Recent catastrophic flooding in Toronto and Calgary have, for the moment, captured the attention of the public and politicians. So, how can we take advantage of this attention to address the somewhat intractable problem of how Canada, going forward, should address climate change and extreme weather events?
Three courses of action to address extreme weather are possible.
First, as has been popular in the media of late, many Canadians believe the country should double-down on efforts to limit emissions of greenhouse gases, either by embracing various forms of renewable energy, or by imposing a carbon tax or cap-and-trade system on fossil fuels. Second, others lean towards incorporating adaptation into the way we build infrastructure — that is to say, for example, building larger diameter sewer drain pipes that can accommodate larger volumes of rain and hence reduce the probability of flooding. And third, some people believe we should pursue both courses of action — mitigation and adaptation.
…before embracing renewable energy or carbon tax, Canada must ask itself how this action will impact global greenhouse gas loadings…
Let’s consider each of the above options. Also, keep in mind that governments at all levels — federally, provincially and municipally — are cash strapped. So, every dollar spent on one initiative is a dollar not spent on another — everything is a trade-off, so the optimal allocation of resources relative to money, time and brain power is the core issue.
In reference to the first option, embracing renewable energy or imposing some form of tax to reduce greenhouse gas emissions, Canada must ask itself how this action will impact global greenhouse gas loadings. According to the International Energy Agency, about 70% of world energy supply is currently derived from about one-third each of coal, oil and gas (with China and India being the largest consumers) — the remaining supply comes from a mixture of nuclear, hydro, biomass and other renewable sources. In 2030, the picture will not change much in terms of the percentage contribution of fossil fuels to supply the world’s energy, and this assumes optimistic scenarios of additional renewable sources and aggressive energy conservation efforts. The more lamentable, yet real, factor in the equation is this — total world use of fossil fuel will increase by about 13% by 2030, over current use, driven largely by population growth. Currently, the world’s population grows by about 11,000 people per hour net (subtracting deaths from births), which translates to about 90 million people per year. By 2030, there will be another 1.5 billion people on the planet that will require energy — not to mention food and habitable space, both of which will be increasingly limited due to climate change.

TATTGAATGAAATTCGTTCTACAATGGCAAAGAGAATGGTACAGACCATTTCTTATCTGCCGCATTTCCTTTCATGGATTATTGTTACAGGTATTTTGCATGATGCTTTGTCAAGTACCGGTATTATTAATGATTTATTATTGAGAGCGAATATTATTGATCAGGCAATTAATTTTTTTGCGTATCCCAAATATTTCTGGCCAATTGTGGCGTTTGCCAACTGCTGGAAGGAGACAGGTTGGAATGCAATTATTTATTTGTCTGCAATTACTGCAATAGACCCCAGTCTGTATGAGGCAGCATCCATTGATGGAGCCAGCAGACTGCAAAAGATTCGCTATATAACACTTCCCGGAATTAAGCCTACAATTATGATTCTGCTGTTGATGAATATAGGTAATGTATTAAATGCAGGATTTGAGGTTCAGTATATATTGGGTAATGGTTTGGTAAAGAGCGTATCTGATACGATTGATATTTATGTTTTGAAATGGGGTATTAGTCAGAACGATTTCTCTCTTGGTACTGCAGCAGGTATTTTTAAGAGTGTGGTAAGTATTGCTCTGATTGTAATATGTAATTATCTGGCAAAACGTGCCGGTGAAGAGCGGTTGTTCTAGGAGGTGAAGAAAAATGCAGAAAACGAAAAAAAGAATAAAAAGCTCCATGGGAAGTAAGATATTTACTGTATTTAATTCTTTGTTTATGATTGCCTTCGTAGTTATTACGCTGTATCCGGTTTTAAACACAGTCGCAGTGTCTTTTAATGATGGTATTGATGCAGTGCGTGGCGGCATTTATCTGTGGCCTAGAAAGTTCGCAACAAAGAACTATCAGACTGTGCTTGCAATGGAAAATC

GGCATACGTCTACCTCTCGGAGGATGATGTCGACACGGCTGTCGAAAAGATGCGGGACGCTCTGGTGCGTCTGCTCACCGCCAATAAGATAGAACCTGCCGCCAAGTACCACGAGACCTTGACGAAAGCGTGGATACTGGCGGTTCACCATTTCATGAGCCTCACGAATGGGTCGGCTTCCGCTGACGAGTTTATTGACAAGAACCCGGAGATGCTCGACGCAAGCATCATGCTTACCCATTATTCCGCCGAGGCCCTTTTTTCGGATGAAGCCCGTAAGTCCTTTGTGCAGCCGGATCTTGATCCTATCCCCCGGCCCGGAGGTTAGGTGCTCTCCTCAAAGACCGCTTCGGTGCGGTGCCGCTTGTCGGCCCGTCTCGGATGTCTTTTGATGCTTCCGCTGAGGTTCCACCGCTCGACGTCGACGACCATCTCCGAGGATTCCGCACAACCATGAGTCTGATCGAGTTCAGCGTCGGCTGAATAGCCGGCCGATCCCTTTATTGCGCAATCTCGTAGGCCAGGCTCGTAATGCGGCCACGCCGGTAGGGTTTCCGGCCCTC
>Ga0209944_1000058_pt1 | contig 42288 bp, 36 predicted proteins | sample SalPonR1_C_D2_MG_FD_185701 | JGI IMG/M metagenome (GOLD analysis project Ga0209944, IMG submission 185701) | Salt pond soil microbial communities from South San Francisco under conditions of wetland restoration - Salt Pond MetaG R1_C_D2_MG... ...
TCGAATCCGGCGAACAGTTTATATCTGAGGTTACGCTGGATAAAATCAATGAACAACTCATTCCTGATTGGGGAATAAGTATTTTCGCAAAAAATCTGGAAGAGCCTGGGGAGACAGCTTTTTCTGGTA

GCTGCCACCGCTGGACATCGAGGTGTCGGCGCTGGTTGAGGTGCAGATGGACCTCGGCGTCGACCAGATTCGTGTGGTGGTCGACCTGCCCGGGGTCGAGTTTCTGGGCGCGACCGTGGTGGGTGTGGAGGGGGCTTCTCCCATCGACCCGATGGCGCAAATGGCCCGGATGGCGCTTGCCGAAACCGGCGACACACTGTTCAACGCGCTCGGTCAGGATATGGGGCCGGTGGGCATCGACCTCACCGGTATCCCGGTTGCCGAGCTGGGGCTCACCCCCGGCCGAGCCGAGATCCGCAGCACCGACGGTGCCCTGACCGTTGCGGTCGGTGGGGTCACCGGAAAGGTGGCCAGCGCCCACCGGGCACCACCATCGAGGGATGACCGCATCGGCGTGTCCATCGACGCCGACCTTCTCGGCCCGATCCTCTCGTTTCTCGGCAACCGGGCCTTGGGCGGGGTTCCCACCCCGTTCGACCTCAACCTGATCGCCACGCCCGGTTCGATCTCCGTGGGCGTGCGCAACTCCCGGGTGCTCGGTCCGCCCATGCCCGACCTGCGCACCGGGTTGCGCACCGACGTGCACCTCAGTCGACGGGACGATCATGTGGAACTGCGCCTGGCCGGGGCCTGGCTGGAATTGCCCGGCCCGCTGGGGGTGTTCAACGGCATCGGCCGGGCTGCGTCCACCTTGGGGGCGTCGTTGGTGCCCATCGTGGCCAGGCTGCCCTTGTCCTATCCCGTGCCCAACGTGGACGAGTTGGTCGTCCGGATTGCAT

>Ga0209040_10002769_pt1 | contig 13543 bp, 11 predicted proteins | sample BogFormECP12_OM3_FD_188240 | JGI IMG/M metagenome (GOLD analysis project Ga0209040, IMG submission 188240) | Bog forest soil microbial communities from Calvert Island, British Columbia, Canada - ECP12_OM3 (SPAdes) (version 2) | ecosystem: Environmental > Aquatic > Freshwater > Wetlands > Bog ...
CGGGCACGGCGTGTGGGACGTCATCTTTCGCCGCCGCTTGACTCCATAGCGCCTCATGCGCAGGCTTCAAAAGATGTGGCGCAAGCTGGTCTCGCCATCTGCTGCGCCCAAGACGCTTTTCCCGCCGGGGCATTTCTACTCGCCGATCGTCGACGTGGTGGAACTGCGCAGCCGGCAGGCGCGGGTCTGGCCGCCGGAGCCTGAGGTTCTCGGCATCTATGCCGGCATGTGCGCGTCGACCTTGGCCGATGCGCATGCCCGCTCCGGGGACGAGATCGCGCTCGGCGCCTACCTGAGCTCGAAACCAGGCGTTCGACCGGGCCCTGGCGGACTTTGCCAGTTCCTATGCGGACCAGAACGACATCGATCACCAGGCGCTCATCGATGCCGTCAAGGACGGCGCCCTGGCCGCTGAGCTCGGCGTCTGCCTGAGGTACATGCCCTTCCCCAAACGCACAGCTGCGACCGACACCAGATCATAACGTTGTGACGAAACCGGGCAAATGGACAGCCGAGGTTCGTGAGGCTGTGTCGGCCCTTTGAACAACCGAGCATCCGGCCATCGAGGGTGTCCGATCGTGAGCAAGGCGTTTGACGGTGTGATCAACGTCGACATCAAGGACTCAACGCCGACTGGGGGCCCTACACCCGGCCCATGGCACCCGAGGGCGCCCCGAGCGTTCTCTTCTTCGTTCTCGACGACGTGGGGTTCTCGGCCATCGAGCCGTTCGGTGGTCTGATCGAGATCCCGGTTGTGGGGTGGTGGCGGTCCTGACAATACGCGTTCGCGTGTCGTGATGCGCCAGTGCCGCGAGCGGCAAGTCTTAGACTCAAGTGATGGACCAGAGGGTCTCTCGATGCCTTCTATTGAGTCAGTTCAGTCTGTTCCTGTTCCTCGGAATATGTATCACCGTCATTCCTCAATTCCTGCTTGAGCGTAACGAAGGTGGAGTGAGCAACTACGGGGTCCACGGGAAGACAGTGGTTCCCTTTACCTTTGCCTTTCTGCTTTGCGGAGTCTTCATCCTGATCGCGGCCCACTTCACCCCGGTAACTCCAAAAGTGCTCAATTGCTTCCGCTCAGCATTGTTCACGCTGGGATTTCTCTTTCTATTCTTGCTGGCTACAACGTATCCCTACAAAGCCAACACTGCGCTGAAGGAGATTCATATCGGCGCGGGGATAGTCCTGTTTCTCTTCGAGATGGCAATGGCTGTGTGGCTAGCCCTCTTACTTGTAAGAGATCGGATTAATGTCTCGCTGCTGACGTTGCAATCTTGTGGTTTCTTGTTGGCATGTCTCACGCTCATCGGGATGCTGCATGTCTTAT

Accordingly, the energy equation for the future — which is fossil fuel dependent — will not change much regardless of efforts to embrace renewable energy, or Canadian efforts to reduce greenhouse gas emissions through the imposition of taxes. The argument can be made that by imposing a carbon tax, Canada might send a public relations signal globally that could enhance its reputation and ability to do business abroad — there is merit to this argument. Similarly, if revenue derived from a carbon tax was directed towards adaptation efforts, this could be useful. However, in the end, Canadians should not live delusionally — global energy supply will be fossil fuel based independent of any action Canada takes.
The second means by which Canada can address extreme weather is to adapt by weather-hardening infrastructure to withstand high intensity and duration rainfall events, excessive wind and temperature and ice storms. Additionally, behavioural modification — for example, developing up-to-date flood plain maps and subsequently not building houses where flooding is likely to occur — can also prove rewarding.
The determination of how and where infrastructure should be weather-hardened must take three factors into account — initiatives must be practical, meaningful and cost-effective.